By Samantha Rachel Nah
On Thursday, 22 October 2015, the USP Chatterbox truly lived up to its name. People were leaning and lounging on every available surface, be it horizontal, vertical, or friend-shaped. Cozily buzzing with conversation, they passed around room-temperature Tetrapaks and bags of mini Snickers. All the furniture had been shifted to clear a relatively central space in which to set up a screen, a laptop, and a projector. Homemade, casual, earnest – these traits defined the inaugural session of USPolymath.
USPolymath is a brand new Ground Up Initiative started by three of our very own USP students, Devesh, Nicholas, and Jin Wee. “The three of us believed that a lot of people in USP had things to share that they were passionate about,” Devesh explained when asked how the idea came about. “We were so excited to listen to these cool ideas, and we thought the community would love to listen, too.”
In his presentation last Thursday, Devesh spoke about general relativity, mankind’s best understanding of gravity to date. Having interned at LIGO, the world’s largest gravitational wave detector, he was able to shed light on some of the unanswered questions and implications in the model.
It is already no mean feat boiling down the technicalities of one of the most influential ideas known to mankind to a level any listener can follow, without losing the spark of intellectual fascination. But Devesh, together with his fellow presenters Imran and Samara, had to do so in 400 seconds – that’s just 6 minutes and 40 seconds.
It’s called the Pecha Kucha presentation style, and as Nicholas humorously wrapped up the session by saying, it originated from two guys who decided that all too often, presentations simply went on for too long. Pecha Kucha demands that presenters be utterly focused and to the point: over the course of 20 images, each displayed for 20 seconds before automatically changing, they must compellingly introduce, develop and conclude their topic.
“It might be hard,” Imran reflected about the Pecha Kucha style, “but it’s worth the effort.” Imran especially faced difficulties trying to put his ideas into the strict format. His presentation posited a considered view of Shari’ah law that emphasised how its practices are not as barbaric and unjust as people might think, given the way recent events have misrepresented Islam. Initially insistent that he needed to display pages of text in order to communicate effectively, Imran was eventually able to reach a compromise in the content of his presentation.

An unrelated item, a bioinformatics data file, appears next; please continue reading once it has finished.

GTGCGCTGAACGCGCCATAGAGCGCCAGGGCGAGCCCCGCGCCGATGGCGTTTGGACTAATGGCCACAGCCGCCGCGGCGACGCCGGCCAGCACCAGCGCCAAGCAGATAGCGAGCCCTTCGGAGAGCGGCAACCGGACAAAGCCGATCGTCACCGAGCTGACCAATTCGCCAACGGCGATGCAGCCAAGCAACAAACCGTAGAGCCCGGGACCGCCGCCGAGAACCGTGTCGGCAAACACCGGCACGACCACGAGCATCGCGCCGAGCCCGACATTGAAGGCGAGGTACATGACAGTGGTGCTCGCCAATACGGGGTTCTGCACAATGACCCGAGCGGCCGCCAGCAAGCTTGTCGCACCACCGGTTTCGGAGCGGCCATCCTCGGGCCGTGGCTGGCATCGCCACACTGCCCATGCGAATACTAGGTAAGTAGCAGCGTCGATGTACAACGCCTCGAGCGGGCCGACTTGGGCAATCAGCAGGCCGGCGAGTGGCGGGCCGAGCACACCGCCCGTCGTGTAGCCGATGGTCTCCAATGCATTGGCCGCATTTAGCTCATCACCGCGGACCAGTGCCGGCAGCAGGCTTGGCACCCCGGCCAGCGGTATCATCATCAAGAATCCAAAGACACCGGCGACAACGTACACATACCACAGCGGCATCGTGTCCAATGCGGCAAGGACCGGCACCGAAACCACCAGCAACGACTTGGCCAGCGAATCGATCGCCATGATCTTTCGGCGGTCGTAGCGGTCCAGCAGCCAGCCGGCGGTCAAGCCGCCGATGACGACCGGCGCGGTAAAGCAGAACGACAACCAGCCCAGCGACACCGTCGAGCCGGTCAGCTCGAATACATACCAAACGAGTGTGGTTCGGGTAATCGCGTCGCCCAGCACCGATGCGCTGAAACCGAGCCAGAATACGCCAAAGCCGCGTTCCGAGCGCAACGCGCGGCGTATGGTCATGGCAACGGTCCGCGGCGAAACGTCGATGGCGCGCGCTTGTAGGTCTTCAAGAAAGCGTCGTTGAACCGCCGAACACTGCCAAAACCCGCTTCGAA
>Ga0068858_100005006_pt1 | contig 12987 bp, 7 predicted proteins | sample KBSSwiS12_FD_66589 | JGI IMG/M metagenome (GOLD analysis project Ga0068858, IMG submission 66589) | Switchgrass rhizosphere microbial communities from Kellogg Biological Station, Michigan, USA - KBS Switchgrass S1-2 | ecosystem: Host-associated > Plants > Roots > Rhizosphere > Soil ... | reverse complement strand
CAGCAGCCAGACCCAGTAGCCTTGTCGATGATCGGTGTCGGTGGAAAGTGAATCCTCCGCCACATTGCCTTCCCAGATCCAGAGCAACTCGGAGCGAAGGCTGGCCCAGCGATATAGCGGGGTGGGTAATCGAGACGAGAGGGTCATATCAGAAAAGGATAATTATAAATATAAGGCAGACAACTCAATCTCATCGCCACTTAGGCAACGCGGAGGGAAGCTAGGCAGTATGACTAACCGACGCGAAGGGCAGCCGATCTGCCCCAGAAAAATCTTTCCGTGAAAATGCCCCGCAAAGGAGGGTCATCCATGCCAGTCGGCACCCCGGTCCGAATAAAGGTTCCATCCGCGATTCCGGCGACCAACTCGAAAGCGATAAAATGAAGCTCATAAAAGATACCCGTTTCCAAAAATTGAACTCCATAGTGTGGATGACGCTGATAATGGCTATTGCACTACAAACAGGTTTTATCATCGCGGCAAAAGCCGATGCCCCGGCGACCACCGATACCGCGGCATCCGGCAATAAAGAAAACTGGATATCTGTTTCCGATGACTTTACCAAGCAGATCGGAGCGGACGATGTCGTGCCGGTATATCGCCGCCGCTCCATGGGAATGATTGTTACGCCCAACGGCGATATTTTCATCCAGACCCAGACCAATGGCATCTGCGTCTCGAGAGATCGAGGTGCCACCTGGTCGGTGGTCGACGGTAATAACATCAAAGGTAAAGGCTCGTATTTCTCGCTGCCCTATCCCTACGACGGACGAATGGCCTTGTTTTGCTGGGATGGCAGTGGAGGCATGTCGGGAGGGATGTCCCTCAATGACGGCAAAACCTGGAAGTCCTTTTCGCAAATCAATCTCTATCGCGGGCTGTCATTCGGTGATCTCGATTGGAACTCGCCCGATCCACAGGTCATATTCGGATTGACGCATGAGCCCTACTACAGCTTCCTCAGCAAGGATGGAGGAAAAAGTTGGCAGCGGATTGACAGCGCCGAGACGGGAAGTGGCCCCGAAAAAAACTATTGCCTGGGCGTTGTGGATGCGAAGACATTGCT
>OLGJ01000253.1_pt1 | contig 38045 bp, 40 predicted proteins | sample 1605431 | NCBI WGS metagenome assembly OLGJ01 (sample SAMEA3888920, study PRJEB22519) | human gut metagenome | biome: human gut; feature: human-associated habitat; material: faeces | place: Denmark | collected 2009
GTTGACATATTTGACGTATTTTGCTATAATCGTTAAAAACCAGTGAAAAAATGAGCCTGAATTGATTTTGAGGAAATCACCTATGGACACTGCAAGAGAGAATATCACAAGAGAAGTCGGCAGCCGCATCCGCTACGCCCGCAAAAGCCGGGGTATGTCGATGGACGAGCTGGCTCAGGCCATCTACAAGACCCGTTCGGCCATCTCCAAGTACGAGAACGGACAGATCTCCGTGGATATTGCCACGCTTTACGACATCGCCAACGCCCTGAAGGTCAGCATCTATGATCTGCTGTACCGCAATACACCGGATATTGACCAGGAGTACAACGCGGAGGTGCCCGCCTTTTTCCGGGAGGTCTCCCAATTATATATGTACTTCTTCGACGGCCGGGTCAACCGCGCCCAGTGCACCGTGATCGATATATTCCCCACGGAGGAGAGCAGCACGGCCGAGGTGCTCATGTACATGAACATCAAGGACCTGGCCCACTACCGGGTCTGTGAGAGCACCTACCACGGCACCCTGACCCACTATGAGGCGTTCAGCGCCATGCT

Imran’s presentation was followed by one on feminism in the comic book industry, particularly superhero comics. Prepared by Samara, the slides contained examples spanning the influential feminist movements of the ‘60s and ‘70s, all the way to current series by major publishers.
“Sometimes you can’t formally study things like Shari’ah law and feminism in comics, because they might not be recognised as a field,” Imran suggested as an advantage of USPolymath for learning about new topics. “And I think it’s true to the USP spirit, if we can create this common space for sharing about things that interest us.”
Our Director, Prof Kang, was present for the session and had this to say about USPolymath: “It’s fascinating and intellectually exciting. I like that it doesn’t take a lot of time, and the topics are interesting. I also like that they’re recruiting, and reaching out to more students.”
That’s right – you can volunteer at tinyurl.com/USPolymath to speak at the next session, on any topic that interests you; there’s no expectation that you’ll be an expert in the field. There’s no need to feel apprehensive: as Samara urges, all it takes to pull off a good Pecha Kucha is to “Rehearse, rehearse, and rehearse!!! so you can get used to the timing of the slides”. Moreover, as co-founder Nicholas emphasises, “You don’t have to be a great public speaker; the Polymath Team will help you build a presentation to the best of our abilities. So you can share an idea with our community, have fun and learn new things along the way.”
The next session of USPolymath is in the works. What else is in store for the initiative? Might our very own professors join in the Pecha Kucha madness? Come on by to find out!